The Trumpet Concertino earns its title by its brevity – 11 minutes – but it is quite an imposing work. An introductory side-drum roll is followed by a preparatory fanfare from the soloist, apparently offstage. A second drum roll launches the first movement proper, martial in character with much use of dotted rhythms in exchanges between the solo instrument and the orchestra. The musical language is more advanced than in the symphony: there are moments when Shostakovich seems not too distant. A short phrase from the flute ushers in the second movement, Larghetto, more tonal, and even, at the outset, romantic in nature. The soloist duets with wind principals over a background of strings. The third movement lasts a little over a minute before the rapid finale that provides the soloist with a fair amount of virtuosic display. The ending is abrupt and determined. The work’s dimensions are well-suited to its title, but I could have listened for longer. The French soloist, David Guerrier, not yet 40, plays with a rich, mellifluent tone and his technical skills are much in evidence, especially in the finale. (He also plays the horn to the same exalted standards.)

The Double Concerto lasts almost twice as long as the Concertino. It is in a single movement, and several hearings are needed before one begins to perceive the form. The soloists meander slowly at the opening, with high harmonics and pizzicato notes over a held note from a single double bass. Only after about 2½ minutes does the orchestra make its first appearance with a series of dramatic chords. Most of the musical material is of a violent nature, making the work a more challenging listen than the Concertino. Two calmer interludes occur before the midpoint, with singing lines for both soloists over held, diatonic chords from the orchestra. But neither of these lasts, as the relationship between the soloists seems to be one of competition, even conflict, where in fast, scampering music, scraps of themes are tossed about between them. This is angry music, even more forceful in a later cadenza. Following this, however, a slow, diatonic melody with wind and bell sonorities is clearly meant to lead us to the end. I don’t think many listeners will hear reconciliation here, but as the two solo instruments climb to the upper reaches there is, in this highly effective and affecting ending, something like acceptance and resignation. There is but little opportunity for either soloist to display a sweeter side, but the extreme technical virtuosity required is amply furnished by Polish violinist Aleksandra Kuls and South Korean cellist, Hayoung Choi.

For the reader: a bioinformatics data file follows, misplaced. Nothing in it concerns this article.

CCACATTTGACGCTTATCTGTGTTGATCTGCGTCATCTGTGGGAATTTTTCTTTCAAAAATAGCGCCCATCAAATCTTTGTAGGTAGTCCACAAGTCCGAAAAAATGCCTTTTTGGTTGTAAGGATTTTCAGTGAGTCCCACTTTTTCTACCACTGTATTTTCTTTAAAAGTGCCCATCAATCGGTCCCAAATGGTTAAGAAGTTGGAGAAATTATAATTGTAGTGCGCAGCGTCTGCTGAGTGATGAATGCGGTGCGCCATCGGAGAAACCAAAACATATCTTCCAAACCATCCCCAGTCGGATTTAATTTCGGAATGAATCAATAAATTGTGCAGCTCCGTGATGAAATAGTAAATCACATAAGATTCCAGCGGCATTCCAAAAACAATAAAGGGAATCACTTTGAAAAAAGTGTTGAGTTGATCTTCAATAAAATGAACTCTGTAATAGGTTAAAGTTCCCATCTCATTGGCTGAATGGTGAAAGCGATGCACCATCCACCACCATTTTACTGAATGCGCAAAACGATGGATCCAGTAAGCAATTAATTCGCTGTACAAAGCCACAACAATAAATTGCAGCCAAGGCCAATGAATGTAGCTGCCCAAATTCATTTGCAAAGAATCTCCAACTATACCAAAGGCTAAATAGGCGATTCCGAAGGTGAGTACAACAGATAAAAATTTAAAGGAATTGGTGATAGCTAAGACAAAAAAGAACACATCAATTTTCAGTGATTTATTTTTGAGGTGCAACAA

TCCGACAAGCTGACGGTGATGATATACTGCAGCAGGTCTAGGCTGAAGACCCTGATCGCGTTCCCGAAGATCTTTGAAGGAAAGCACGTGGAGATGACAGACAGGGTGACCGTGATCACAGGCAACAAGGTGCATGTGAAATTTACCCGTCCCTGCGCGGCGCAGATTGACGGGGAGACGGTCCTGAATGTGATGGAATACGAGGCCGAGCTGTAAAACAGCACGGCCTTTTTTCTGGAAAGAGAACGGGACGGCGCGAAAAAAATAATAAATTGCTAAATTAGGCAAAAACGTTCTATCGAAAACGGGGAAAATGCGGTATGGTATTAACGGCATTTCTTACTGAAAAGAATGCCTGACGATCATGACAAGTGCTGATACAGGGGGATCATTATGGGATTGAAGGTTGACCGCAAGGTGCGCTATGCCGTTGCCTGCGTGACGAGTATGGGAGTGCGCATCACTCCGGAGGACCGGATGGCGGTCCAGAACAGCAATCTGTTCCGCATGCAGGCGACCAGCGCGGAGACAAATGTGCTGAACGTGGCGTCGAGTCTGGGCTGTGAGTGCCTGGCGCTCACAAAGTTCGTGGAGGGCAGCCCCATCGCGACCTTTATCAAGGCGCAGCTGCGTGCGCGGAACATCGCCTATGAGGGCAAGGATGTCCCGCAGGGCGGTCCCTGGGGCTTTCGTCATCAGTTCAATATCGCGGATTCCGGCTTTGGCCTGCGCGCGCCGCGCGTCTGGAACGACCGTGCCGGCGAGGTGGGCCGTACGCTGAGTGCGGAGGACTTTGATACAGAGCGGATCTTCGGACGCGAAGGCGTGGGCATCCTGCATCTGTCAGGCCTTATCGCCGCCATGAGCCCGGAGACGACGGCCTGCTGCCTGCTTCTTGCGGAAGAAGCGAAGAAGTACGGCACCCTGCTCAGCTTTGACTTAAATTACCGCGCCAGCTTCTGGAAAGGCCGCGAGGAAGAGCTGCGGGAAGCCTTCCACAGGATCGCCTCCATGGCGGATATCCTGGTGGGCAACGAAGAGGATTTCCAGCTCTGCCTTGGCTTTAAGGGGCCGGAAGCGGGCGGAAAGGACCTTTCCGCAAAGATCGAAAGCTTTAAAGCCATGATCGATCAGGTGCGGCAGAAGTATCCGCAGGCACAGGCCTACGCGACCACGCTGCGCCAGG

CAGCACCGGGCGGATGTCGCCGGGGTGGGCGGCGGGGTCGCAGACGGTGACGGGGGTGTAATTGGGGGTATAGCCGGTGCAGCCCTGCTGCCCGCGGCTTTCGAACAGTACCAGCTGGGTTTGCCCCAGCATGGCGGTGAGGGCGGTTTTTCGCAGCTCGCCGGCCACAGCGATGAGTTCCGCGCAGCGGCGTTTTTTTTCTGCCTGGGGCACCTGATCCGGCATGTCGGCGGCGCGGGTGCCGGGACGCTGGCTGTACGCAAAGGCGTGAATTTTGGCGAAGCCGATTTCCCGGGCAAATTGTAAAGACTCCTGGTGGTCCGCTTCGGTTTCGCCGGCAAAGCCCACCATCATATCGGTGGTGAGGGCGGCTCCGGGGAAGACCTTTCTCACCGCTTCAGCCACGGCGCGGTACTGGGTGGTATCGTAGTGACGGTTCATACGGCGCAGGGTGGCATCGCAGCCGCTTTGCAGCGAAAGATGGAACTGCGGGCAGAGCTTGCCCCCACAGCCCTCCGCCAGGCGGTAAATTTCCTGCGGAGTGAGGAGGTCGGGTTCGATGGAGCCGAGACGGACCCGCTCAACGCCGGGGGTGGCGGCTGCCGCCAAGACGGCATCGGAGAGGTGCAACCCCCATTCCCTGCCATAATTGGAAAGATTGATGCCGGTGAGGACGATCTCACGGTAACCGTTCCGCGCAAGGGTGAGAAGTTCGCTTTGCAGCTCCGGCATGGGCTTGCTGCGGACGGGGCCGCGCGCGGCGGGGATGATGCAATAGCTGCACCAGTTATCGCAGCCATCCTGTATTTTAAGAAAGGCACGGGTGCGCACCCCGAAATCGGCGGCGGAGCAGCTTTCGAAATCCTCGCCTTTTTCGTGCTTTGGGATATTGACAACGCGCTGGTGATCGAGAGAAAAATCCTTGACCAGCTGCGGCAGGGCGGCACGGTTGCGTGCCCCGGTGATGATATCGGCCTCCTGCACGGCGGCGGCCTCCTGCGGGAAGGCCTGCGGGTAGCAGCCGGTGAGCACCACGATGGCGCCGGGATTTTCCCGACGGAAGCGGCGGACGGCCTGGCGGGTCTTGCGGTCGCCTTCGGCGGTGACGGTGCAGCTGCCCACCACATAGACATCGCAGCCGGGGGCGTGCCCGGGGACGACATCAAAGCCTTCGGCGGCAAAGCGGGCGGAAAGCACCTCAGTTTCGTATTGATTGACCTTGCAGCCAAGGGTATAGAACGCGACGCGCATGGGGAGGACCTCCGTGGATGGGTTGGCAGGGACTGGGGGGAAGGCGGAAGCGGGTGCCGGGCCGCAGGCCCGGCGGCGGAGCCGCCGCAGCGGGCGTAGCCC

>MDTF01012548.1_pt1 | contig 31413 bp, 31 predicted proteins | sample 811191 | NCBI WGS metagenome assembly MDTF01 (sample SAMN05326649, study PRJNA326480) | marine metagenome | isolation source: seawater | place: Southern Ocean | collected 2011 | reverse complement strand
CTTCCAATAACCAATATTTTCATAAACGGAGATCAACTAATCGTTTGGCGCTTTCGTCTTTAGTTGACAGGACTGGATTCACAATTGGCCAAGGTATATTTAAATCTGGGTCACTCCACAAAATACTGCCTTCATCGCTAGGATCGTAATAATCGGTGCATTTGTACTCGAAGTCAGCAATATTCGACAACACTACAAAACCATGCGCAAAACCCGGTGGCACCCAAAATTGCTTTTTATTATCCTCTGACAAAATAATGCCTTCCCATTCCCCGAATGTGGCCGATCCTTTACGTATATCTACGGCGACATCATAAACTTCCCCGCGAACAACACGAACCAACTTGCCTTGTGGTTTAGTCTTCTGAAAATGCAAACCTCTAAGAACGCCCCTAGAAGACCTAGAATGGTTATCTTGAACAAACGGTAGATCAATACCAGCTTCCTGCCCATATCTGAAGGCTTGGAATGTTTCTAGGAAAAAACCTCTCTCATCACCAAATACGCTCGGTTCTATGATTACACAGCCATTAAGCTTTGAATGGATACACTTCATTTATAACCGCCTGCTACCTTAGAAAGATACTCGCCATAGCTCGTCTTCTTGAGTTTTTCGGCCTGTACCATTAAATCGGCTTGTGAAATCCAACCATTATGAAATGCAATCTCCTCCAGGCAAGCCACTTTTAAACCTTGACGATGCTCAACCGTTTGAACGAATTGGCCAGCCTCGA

The playing of the Norrköping Symphony Orchestra cannot be faulted, and Antoni Wit’s extensive discography for Naxos is witness to his mastery of contemporary Polish music as it is throughout the repertoire. The sung texts are given in German with an English translation alongside, and Richard Whitehouse provides a descriptive listening guide. The recorded sound is excellent.

William Hedley